The March issue of Health Affairs demonstrates the potential of health care delivery system innovation to improve value for both patients and clinicians. Technology innovations such as machine learning and artificial intelligence systems are promising breakthroughs to improve diagnostic accuracy, tailor treatments, and even eventually replace work performed by clinicians, especially that of radiologists and pathologists. Machine-learning systems infer patterns, relationships, and rules directly from large volumes of data in ways that can far exceed human cognitive capacities. As the computational underpinning of tools such as e-mail spam filters, product and content recommendations, targeted advertisements, and, more recently, autonomous vehicles, machine learning is already ubiquitous in many economic sectors. Yet, machine-learning applications are still used sparingly today in the delivery of care.

Electronic health records (EHR) systems, and the digitization of health data more broadly, have promised to transform health care to be more intelligent, safe, efficient, and cost-effective. While machine learning can be a key enabler of this promise, most EHR vendors do not provide robust machine learning, natural language processing, cognitive computing, and artificial intelligence solutions to process internally generated or imported health data, which come in a variety formats (for example, text, images, claims, genomics, and so forth). More general limitations of machine learning, such as the difficulty in interpreting results and describing to clinician users how algorithms arrive at particular outcomes, have further hindered adoption in health care.

While we believe machine learning holds great promise, it is far from clear how it will transform health and health care in the short to mid-term. Today, policy makers and industry executives face decisions about when and how to invest in machine learning to optimize organizational effectiveness and efficiency without wasting capital funds on premature or nonvalue-adding technologies.

For the past several years, we have worked on multiple projects to build, test, and deploy machine-learning solutions to improve safety, quality, and patient outcomes, while reducing costs in health care. In our experience, machine-learning solutions demonstrate high potential for ancillary and support services in health care but often fail to deliver compelling impact for frontline clinicians. We share four key lessons about how to generate value today from EHR systems and machine-learning applications.

Use Machine Learning To Eliminate Routine, ‘Mundane,’ But Resource-Intensive Processes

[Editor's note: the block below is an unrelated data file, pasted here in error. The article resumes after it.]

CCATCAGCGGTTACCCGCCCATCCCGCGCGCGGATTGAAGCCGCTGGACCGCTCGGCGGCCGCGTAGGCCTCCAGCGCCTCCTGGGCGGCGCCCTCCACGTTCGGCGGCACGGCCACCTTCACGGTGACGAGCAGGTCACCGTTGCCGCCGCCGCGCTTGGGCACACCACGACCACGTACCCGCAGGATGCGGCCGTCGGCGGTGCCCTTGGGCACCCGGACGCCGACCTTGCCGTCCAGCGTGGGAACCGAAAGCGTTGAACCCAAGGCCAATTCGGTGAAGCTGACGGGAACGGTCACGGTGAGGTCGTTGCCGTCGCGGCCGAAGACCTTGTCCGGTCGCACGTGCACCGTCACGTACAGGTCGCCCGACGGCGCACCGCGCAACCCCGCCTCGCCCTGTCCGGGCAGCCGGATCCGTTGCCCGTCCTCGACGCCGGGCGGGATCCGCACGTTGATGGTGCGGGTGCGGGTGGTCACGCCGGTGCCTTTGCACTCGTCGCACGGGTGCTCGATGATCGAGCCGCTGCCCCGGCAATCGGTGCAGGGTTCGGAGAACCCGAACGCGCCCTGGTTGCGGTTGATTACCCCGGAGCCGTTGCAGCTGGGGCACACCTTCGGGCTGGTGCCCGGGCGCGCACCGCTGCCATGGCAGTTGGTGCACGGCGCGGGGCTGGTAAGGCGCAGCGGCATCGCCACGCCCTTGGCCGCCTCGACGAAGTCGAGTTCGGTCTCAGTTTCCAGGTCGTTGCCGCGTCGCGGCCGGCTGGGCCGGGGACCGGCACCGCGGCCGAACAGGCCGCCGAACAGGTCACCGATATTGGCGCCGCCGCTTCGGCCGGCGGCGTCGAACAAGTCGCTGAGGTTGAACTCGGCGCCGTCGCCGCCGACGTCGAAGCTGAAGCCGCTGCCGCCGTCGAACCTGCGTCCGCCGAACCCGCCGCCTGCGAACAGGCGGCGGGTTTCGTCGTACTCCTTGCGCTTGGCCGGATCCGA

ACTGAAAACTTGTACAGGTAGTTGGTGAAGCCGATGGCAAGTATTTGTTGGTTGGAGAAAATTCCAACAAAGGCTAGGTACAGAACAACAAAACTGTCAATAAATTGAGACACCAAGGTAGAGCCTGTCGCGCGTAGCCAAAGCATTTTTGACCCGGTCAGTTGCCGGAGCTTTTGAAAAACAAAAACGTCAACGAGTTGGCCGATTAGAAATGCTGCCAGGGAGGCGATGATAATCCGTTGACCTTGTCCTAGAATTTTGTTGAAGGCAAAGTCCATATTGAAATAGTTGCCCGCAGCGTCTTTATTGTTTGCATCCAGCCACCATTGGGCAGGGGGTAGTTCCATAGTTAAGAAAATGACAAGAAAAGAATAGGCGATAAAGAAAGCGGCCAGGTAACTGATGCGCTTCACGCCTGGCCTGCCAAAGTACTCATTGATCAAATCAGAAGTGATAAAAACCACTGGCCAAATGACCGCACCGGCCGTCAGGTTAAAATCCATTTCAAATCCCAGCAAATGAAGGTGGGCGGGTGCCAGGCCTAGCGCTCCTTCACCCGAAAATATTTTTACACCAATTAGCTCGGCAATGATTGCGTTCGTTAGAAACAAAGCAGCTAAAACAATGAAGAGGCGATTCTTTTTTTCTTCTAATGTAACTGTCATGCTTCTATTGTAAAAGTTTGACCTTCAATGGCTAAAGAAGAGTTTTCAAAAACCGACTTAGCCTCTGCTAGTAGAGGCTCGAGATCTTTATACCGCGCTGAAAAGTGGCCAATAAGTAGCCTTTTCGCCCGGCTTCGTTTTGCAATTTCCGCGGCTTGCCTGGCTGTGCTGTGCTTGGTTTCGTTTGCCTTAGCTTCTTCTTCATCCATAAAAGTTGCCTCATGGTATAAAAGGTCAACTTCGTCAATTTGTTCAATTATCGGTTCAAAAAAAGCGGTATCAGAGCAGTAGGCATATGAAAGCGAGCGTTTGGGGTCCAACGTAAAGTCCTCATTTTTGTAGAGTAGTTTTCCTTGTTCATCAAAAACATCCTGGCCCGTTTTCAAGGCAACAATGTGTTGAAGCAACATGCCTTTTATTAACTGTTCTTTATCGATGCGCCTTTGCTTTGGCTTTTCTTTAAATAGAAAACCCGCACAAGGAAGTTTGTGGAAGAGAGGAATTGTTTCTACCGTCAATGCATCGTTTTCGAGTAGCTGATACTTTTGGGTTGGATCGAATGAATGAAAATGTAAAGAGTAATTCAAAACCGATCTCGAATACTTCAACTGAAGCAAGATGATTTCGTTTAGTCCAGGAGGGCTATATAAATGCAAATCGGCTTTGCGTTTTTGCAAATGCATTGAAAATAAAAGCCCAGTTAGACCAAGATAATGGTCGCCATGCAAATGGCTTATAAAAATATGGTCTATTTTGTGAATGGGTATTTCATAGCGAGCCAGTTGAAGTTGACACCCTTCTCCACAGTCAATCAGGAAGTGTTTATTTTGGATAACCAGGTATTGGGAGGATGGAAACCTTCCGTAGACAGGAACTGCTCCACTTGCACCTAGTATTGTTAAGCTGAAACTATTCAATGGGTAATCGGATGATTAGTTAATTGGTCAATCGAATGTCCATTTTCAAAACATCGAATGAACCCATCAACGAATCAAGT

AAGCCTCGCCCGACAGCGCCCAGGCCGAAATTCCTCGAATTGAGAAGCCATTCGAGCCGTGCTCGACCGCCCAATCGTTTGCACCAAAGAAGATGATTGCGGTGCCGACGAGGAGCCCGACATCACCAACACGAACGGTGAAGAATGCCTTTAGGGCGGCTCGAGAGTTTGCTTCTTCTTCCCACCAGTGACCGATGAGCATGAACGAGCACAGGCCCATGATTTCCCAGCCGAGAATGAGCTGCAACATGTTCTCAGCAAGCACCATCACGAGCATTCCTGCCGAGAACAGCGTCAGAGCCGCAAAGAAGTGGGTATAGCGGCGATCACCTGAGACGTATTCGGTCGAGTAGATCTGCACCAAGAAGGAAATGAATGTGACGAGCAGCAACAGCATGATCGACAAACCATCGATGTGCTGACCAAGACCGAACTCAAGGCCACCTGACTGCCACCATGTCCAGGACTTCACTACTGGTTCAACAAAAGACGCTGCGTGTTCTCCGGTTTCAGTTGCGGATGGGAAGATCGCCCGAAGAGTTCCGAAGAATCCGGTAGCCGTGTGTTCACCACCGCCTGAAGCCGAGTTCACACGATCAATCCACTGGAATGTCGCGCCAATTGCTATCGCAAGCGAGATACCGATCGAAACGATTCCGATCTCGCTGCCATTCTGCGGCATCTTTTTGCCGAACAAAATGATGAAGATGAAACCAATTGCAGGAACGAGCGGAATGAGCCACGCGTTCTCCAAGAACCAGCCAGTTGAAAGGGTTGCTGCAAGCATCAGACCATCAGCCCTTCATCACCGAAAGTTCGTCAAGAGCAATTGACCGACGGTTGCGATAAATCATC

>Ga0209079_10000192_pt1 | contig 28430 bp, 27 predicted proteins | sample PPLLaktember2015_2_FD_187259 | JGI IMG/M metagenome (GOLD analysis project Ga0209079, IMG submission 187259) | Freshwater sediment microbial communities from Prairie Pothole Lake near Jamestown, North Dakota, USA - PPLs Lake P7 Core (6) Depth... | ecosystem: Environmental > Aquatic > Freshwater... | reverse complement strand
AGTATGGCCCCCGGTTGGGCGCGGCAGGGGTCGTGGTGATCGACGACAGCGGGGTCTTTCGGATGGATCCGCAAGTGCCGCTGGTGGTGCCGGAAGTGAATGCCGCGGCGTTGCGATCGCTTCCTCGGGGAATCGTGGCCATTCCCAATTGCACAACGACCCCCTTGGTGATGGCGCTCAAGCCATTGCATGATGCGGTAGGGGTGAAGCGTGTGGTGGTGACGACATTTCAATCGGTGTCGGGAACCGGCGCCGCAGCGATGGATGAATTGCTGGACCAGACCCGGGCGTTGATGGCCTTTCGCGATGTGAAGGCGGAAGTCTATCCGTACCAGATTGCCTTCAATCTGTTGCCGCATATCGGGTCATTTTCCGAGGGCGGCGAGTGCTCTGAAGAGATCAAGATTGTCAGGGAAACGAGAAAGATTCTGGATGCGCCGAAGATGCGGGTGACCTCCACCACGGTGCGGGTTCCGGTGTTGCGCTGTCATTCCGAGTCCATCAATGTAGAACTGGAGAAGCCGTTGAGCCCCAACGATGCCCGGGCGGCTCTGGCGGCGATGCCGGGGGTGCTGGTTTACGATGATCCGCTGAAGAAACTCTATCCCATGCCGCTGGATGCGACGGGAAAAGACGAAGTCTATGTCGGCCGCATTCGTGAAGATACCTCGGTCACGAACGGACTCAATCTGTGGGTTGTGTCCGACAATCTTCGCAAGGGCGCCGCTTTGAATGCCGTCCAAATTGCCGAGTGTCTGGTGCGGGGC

Human intelligence outperforms machine-learning applications in complex decision making routinely required during the course of care, because machines do not yet possess mature capabilities for perceiving, reasoning, or explaining. Moreover, despite significant progress, even state-of-the-art machine-learning algorithms often cannot deliver sufficient sensitivity, specificity, and precision (that is, positive predictive value) required for clinical decision making. For example, using various machine-learning techniques, we developed statistical models for predicting health care-acquired infections. These models performed well in terms of specificity or sensitivity but were not sufficiently high in terms of precision (that is, one in 15 predicted cases were positive) to meet clinician requirements.

While many machine-learning solutions are not yet mature and sophisticated enough to support complex clinical decisions, machine learning can be effectively deployed today to reduce more routine, time-consuming, and resource-intensive tasks, allowing freed-up personnel to be redeployed to support higher-end work. By draining time, energy, and attention, such tasks can lead to clinician burnout and hinder clinicians’ ability to practice at the top of their expertise when providing care.

For example, when treating patients, reviewing their history is both a routine and pertinent process. However, this task can be very time consuming and cumbersome for clinicians, especially with large amounts of patient data, much of which may be contained in unstructured notes. Consequently, during patient visits, clinicians may only rely on a partial patient history, such as the most recent visit, or they resort to having the patient recount his or her history, which can be unreliable. Machine learning in conjunction with natural language processing can be used to go through a patient’s entire medical history in the EHR, instantly looking for hundreds to thousands of different crucial facts.

In collaboration with the MedStar Institute for Innovation, we developed such a system in a MedStar Health hospital emergency department. The average patient visiting the emergency department has around 60 documents in his or her medical history, and each document can take up to a minute to read. With clinicians seeing two patients every hour, it is neither feasible nor practical to comprehensively identify relevant and crucial facts in the patient history for informing care decisions. In such time-constrained settings, clinicians can spend more than half their time with the patient conducting a review of his or her medical history in the EHR and still risk missing relevant facts. In close collaboration with clinicians, we developed a machine-learning system that instantly scans the entire patient history and provides recommendations on what is important based on the patient’s presenting symptoms. Clinicians can then be left to evaluate the outputs and make the best diagnosis, treatment, and care decisions. Over time, these decisions can be captured to “learn” what clinicians find relevant in the course of care to improve accuracy and utility. This approach did not require workflow changes and freed clinicians’ time and energy to focus directly on taking care of patients.

Similarly, the first Food and Drug Administration-approved machine-learning solution focuses on eliminating highly laborious and manual tasks associated with quantifying blood flow in cardiac MRIs. Experienced clinicians today can spend 60-90 minutes physically drawing contours on a desktop to calculate blood flow. The system developed by Arterys uses deep learning algorithms to accurately quantify blood flow in 15 seconds, enabling clinicians to focus on higher-order cognitive tasks in caring for the patient.

Foster Clinician Acceptability Of Machine-Learning Solutions Through Iterative Product Development Processes